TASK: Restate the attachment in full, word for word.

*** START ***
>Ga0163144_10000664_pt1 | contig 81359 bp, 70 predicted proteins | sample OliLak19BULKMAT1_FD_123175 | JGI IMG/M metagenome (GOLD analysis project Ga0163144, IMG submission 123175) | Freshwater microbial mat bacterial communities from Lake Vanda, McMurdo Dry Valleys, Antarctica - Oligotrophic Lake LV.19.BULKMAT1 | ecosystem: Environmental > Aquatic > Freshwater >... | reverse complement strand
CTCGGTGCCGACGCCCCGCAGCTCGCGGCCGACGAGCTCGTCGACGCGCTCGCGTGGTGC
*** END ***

>Ga0163144_10000664_pt1 | contig 81359 bp, 70 predicted proteins | sample OliLak19BULKMAT1_FD_123175 | JGI IMG/M metagenome (GOLD analysis project Ga0163144, IMG submission 123175) | Freshwater microbial mat bacterial communities from Lake Vanda, McMurdo Dry Valleys, Antarctica - Oligotrophic Lake LV.19.BULKMAT1 | ecosystem: Environmental > Aquatic > Freshwater >... | reverse complement strand
CTCGGTGCCGACGCCCCGCAGCTCGCGGCCGACGAGCTCGTCGACGCGCTCGCGTGGTGC